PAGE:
Linux users typically obtain an operating system by downloading a distribution. A Linux distribution is a bundle of software, typically comprised of the Linux kernel, utilities, management tools, and even some application software in a package which also includes the means to update core software and install additional applications.
The distribution takes care of setting up the storage, building the kernel and installing hardware drivers, as well as installing applications and utilities to make a fully functional computer system. The organizations that create distributions also include tools to manage the system, a package manager to add and remove software, as well as update programs to provide security and functionality patches.
The number of Linux distributions available numbers in the hundreds, so the choice can seem daunting at first. However, the decision points are mostly the same as those highlighted for choosing an operating system.
With Linux, there are multiple options to choose from depending on organizational needs. The variety of distributions and accompanying software allows the operating system to be significantly more flexible and customizable. Distributions are available for a much wider variety of systems, from commercial offerings for the traditional server or desktop roles, to specialized distributions designed to turn an old computer into a network firewall; from distributions created to power a supercomputer, to those that enable embedded systems. These might focus on running application or web servers, productivity desktops, point-of-sale systems, or even tools dedicated to electronics design or statistical computing.
Governments and large enterprises may also limit their choices to distributions that offer commercial support because paying for another tier of support may be better than risking extensive outages. For the most part, concerns over security have been addressed through the large open source community, which monitors kernel changes for vulnerabilities and provides bug reporting and fixes at a much larger scale than closed source vendors can achieve.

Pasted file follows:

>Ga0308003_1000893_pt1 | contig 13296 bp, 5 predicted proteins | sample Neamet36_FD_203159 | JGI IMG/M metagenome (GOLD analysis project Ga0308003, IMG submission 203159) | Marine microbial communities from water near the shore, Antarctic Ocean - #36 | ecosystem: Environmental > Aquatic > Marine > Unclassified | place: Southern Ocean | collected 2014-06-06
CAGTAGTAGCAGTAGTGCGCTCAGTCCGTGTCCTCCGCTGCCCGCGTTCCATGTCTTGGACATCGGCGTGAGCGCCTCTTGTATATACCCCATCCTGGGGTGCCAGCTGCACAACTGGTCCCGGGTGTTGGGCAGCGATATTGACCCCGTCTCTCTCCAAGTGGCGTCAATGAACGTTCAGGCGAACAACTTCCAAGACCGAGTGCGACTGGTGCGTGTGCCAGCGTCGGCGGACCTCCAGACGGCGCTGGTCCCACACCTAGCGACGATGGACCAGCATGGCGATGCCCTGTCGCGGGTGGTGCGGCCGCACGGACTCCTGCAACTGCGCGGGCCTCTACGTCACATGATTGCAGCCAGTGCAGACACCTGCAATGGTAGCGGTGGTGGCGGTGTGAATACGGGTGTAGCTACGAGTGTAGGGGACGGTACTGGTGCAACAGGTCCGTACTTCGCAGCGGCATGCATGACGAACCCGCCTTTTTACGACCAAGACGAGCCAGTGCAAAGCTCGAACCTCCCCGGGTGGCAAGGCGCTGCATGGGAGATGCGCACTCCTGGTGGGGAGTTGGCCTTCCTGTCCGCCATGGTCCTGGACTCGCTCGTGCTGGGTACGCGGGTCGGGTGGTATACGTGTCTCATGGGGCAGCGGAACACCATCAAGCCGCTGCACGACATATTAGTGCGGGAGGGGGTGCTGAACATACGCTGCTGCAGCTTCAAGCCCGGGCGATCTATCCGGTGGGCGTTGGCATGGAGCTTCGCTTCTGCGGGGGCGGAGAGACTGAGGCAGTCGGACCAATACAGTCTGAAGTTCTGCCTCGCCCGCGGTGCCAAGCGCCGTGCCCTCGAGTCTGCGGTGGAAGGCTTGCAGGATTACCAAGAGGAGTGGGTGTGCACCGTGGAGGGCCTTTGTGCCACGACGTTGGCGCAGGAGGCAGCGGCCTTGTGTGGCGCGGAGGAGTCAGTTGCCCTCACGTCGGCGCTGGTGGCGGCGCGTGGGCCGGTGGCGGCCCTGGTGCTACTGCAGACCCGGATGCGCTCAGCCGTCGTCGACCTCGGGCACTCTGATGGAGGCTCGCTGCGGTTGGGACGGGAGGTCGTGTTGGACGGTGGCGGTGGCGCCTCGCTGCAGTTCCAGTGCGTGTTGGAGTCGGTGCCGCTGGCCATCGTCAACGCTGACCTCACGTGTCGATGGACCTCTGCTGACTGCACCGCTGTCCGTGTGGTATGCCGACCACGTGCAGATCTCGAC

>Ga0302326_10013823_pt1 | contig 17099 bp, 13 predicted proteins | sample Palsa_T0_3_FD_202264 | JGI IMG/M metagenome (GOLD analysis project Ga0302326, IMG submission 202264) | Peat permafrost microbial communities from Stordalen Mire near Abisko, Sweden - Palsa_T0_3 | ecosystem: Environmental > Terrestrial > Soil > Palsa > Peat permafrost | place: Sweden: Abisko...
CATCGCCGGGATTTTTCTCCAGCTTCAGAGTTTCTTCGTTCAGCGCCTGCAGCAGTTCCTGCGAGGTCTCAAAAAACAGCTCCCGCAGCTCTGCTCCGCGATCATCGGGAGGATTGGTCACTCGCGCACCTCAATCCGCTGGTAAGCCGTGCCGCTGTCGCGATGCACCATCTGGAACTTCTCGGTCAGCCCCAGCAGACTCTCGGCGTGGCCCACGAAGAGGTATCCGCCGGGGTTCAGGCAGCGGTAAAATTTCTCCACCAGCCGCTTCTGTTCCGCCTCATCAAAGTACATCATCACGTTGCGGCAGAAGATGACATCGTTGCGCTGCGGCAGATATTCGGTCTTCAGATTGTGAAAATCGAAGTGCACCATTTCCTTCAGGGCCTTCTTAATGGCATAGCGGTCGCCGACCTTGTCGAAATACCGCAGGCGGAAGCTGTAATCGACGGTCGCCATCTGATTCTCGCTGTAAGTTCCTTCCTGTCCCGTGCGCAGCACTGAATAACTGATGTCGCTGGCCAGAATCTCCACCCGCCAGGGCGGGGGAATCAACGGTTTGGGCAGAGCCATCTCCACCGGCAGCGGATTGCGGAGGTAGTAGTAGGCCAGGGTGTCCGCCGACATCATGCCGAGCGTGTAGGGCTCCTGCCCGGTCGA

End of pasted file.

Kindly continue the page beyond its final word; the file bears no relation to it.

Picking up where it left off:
Support for necessary applications may vary and is, therefore, an additional consideration. Often application vendors choose a subset of distributions to support. Different distributions have different versions of key libraries, and it is difficult for a company to support all these different versions. However, some applications like Firefox and LibreOffice are widely supported and available for all major distributions.
Most distributions have both major and minor update cycles to introduce new features and fix existing bugs. Additionally, there are development packages where users can contribute code and submit patches for possible inclusion into new releases.
Linux distributions can be broadly classed in two main categories: enthusiast and enterprise. An enthusiast distribution such as openSUSE’s Tumbleweed has a fast update cycle, is not supported for enterprise and may not contain (or drop) features or software in the next version that are in the current one. Red Hat’s Fedora project uses a similar method of development and release cycle, as does Ubuntu Desktop.
Enterprise distributions are almost the exact opposite, in that they take care to be stable and consistent, and offer enterprise-grade support for extended periods, anywhere from 5-13 years in the case of SUSE. Enterprise distributions are fewer by far, being offered mainly by Red Hat, Canonical and SUSE.
Application software may be written such that it only supports a specific release of a distribution, requiring users to remain on an older, less secure operating system than they might like. Therefore, some Linux releases are considered to have long-term support (LTS) of 5 years or more while others are only supported for two years or less.
Some distributions offer stable, testing, and unstable releases. When choosing an unstable release for required features, consideration must be given to the fact that those features may change at any point during the development cycle. When features have been integrated into the system for a long time, with most of the bugs and issues addressed, the software moves through testing into the stable release.